Assessing the impact of city traffic bans

The issue of air pollution has been in the headlines recently, not least because of the Extinction Rebellion protests around the country during October. Many cities are looking for ways to improve air pollution, and the most obvious way to do that is to reduce traffic – surveys show that banning diesel vehicles in particular will have a positive impact and Bristol has already announced a plan to do that.

This follows the longer-term implementation of the Congestion Charge Zone in central London and the introduction of the Ultra-Low Emission Zone in the same city which, in a report on its early effect, found that the number of heavily-polluting vehicles driving into the zone had ‘fallen sharply’, with around 9,400 fewer vehicles on the road each day – a drop of around 26%.

Traffic surveys to measure reduction

Usually, traffic surveys are required in order to measure particularly congested areas, producing clear and accurate data for organisations who need to re-design existing roadways or build new ones. However, they can equally be used to measure a reduction in traffic where new schemes have been introduced either to reduce congestion or to improve air quality.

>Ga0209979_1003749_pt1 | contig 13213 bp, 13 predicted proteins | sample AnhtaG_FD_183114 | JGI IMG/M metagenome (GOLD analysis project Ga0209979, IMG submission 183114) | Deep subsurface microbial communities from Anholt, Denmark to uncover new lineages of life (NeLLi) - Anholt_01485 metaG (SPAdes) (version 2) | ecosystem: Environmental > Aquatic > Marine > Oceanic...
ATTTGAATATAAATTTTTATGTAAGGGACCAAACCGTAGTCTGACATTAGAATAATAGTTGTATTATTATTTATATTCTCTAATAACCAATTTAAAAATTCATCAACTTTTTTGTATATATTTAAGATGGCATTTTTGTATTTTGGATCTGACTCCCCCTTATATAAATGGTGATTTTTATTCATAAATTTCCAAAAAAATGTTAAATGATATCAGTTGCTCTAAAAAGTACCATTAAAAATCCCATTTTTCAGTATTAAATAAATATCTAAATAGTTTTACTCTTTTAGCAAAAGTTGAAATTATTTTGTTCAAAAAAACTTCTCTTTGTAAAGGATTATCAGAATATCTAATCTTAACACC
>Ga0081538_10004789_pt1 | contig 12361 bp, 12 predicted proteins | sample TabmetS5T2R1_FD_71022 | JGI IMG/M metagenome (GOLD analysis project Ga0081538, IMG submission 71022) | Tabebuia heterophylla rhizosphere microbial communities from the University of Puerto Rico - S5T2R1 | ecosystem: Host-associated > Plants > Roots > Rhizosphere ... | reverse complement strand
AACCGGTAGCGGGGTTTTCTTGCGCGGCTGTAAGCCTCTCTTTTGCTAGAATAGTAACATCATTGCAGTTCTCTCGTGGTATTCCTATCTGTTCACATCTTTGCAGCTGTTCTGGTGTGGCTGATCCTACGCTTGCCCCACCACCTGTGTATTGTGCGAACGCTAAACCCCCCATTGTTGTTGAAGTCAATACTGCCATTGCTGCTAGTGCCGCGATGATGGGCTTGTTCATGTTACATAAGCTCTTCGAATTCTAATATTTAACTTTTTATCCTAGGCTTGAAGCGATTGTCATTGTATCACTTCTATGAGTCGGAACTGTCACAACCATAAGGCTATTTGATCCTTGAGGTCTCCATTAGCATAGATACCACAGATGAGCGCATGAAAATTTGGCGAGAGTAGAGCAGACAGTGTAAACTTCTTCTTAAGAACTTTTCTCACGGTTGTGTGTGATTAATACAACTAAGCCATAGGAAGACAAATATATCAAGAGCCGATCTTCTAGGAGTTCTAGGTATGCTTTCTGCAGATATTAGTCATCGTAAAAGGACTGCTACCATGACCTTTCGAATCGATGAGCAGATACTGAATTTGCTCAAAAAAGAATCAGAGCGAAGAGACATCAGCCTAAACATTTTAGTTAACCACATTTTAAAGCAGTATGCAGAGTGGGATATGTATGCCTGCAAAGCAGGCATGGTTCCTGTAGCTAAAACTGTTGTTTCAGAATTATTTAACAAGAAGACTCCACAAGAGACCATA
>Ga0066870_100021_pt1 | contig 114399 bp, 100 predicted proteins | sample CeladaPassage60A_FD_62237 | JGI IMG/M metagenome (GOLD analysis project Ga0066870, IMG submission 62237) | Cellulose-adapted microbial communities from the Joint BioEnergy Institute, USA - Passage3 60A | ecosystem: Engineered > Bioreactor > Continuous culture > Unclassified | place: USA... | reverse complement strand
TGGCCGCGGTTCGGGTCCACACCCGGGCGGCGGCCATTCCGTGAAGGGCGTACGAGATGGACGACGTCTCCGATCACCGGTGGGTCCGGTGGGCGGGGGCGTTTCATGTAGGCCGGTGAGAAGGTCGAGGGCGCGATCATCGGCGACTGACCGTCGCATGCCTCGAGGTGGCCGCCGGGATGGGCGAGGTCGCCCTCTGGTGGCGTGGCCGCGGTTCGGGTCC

These surveys can distinguish between different types of vehicle, so that you can see what types of vehicle are using the roads less, and which types you are seeing more of. A comprehensive survey might include information on cyclists, pedestrians and public transport as well as the numbers of standard vehicles on the road. This then gives planners, developers and environmental service departments the information they need to see how innovative policies are working and what can be done to change or further improve things.

To compare data properly, a traffic survey should be completed before any measures are introduced. It might even be worthwhile conducting several over a period leading up to change, so that there is clear evidence of the volume of traffic in different areas or routes into the city. Once the new rules are in place and road users have got used to the new system, a further survey can be carried out to provide comparative data.

Traffic surveys from RDS

To find out more about benchmarking and comparative surveys, or to see how we can package our services to provide a comprehensive survey option, just contact us today.

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